Many managers considering an MBO do not realise the dangers that lie beneath their appeal.
Many enthusiastic managers considering a management buy-out do not realise the dangers that lie beneath their otherwise glossy appeal. One of the largest problems stems from the differing views of the word ‘success’.
This is particularly pertinent where involvement of a target-driven venture capitalist is concerned. A VC focuses on maximising a quick return on their investment, whereas the diligent manager will be largely concerned with longer targets and the need to do the right thing. For many smaller companies, the managers will be running the company for the first time, with their business plan under their arm. Matched against the experienced VC, the expectations of a new owner-manager can seem to be somewhat below the hard and fast demands of a VC.
A danger then may be for owner-managers to succumb under the pressure and make irrational decisions as to where to take the company. Coupled with emotions and excitement, there is a possibility of it all ending in a less than satisfactory outcome, falling far short of the high expectations pinned on the MBO.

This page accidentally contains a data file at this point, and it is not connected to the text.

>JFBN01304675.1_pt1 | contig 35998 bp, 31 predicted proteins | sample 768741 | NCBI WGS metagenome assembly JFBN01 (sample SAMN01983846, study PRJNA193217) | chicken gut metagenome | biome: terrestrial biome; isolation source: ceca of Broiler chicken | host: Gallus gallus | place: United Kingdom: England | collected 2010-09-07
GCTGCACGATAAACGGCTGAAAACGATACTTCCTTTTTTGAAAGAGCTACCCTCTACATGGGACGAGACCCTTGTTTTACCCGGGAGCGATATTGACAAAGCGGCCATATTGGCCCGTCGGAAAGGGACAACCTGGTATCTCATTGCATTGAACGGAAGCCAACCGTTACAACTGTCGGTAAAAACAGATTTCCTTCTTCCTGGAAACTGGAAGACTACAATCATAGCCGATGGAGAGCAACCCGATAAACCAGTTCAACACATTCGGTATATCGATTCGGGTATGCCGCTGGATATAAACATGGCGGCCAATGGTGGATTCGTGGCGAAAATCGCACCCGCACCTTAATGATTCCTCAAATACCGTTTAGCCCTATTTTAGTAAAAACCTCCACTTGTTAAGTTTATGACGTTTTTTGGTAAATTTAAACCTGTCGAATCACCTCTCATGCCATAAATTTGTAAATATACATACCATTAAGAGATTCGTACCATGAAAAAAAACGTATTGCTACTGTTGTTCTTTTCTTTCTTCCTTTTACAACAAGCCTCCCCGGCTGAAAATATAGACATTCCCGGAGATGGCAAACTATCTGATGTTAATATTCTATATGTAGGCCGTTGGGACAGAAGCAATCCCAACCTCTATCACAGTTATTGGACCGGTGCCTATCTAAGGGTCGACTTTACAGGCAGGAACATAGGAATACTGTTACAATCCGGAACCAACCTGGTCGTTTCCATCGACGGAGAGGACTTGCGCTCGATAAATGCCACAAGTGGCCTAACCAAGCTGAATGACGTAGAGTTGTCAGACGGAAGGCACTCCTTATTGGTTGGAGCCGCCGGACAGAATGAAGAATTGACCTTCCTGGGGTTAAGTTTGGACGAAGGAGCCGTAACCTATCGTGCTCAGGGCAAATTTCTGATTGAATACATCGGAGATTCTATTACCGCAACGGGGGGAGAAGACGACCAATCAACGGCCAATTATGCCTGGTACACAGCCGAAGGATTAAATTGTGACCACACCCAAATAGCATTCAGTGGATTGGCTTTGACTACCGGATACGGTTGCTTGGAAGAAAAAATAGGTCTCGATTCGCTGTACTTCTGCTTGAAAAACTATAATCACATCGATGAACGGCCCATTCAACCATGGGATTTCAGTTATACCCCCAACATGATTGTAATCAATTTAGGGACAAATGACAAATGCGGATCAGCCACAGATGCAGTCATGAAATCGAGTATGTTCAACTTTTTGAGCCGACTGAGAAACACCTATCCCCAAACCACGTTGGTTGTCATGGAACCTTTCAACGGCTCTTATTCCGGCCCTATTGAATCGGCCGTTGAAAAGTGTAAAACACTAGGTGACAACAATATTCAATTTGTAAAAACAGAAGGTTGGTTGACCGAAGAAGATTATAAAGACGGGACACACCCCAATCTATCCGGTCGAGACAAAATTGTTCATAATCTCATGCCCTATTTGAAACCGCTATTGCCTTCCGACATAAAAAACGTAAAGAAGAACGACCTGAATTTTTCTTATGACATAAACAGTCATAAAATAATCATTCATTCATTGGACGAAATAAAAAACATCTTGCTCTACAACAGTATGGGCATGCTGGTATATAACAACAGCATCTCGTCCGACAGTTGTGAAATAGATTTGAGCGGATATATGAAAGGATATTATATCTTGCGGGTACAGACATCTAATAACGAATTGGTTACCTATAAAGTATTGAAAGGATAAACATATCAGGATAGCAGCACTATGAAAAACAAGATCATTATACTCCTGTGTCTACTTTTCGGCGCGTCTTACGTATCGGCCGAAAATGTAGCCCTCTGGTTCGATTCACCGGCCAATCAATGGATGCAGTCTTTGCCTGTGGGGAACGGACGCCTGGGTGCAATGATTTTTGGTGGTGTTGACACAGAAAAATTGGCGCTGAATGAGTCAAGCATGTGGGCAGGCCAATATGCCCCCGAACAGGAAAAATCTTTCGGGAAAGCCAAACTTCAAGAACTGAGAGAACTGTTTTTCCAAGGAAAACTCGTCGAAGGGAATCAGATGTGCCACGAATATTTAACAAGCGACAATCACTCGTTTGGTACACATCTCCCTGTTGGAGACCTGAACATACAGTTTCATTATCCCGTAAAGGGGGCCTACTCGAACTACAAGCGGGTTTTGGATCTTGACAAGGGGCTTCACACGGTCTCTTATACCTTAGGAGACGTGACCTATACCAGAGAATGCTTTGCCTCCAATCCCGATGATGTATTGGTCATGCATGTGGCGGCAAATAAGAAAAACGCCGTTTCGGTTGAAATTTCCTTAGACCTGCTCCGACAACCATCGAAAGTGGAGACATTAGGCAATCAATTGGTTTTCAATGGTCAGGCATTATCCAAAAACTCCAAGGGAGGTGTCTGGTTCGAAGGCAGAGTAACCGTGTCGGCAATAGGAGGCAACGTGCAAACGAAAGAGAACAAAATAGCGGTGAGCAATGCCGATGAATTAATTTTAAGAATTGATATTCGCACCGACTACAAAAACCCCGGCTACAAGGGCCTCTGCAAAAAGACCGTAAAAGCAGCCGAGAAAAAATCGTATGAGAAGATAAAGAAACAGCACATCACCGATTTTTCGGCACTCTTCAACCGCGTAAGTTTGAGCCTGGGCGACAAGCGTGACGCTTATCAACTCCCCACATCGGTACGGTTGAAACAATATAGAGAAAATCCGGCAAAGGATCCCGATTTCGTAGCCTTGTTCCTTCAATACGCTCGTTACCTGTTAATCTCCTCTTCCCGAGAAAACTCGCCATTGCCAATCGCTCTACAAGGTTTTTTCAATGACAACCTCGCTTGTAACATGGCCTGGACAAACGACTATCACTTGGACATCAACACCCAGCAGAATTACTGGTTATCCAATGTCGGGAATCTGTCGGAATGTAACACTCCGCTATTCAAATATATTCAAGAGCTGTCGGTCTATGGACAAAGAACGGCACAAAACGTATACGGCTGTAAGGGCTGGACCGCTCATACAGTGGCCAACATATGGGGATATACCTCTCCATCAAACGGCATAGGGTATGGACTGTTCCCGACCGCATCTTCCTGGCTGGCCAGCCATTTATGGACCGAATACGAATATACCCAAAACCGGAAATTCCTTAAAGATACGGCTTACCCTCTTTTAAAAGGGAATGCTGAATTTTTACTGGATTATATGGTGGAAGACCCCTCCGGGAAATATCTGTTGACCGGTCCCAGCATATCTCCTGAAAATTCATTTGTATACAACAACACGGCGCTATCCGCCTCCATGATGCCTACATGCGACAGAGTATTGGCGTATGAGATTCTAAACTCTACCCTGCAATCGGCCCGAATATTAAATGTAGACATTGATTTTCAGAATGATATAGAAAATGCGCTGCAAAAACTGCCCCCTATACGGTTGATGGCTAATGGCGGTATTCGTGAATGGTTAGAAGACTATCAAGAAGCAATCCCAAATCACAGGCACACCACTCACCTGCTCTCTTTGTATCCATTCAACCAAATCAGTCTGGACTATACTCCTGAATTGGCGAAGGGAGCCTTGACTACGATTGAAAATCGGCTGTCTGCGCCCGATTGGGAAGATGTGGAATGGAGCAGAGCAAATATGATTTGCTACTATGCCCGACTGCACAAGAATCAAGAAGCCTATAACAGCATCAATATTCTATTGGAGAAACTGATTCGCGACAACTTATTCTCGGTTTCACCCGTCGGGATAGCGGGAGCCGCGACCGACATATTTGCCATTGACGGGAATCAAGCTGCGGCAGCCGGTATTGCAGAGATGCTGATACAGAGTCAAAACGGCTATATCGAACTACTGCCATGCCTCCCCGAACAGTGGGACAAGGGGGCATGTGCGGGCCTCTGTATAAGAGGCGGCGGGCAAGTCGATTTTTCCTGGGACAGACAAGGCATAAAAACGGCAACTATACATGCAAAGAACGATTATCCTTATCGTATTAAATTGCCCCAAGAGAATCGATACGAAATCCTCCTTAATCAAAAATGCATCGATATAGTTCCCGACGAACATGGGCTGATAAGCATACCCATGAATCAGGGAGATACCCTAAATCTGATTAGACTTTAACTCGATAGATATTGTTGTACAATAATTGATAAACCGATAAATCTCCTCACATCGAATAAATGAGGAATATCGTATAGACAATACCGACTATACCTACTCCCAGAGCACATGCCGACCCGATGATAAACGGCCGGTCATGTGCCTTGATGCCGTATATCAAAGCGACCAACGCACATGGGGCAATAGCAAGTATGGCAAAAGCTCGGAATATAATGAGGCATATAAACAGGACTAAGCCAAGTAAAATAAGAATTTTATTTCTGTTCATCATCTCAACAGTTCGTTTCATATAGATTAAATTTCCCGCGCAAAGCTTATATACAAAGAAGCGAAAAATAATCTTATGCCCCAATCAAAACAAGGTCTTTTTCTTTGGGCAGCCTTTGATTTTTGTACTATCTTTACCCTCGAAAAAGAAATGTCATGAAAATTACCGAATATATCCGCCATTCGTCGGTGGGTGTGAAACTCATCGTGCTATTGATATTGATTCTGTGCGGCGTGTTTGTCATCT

A potential owner-manager needs to seriously consider whether they wish to manage their own business or an entity that could potentially be disguised as a wolf in sheep’s clothing. The sensible advice concerning any acquisition is that if the deal does not stack up, the managers need to be able to make a level-headed decision to walk away, rather than to go ahead and make a gruesome discovery post-completion. There is a need to balance the risk-reward exposure through adequate disclosure. There also needs to be a provision of comfort from the sellers during the course of the transaction.
It is not all doom and gloom though. In a management buy-out involving a VC, the level of participation that the VC is likely to require can form a welcome relief. In connection with the investment, such participation may enable the company to make the transition to the next level. This can also provide a reassuring support mechanism to the new owners.
By keeping one eye on the common goals and one on the trade aspects of customers and contracts, the dangers can be converted into a profitable relationship.
By Danos Swain, an associate at Thomas Eggar and Hayley Bevis, a solicitor at Thomas Eggar.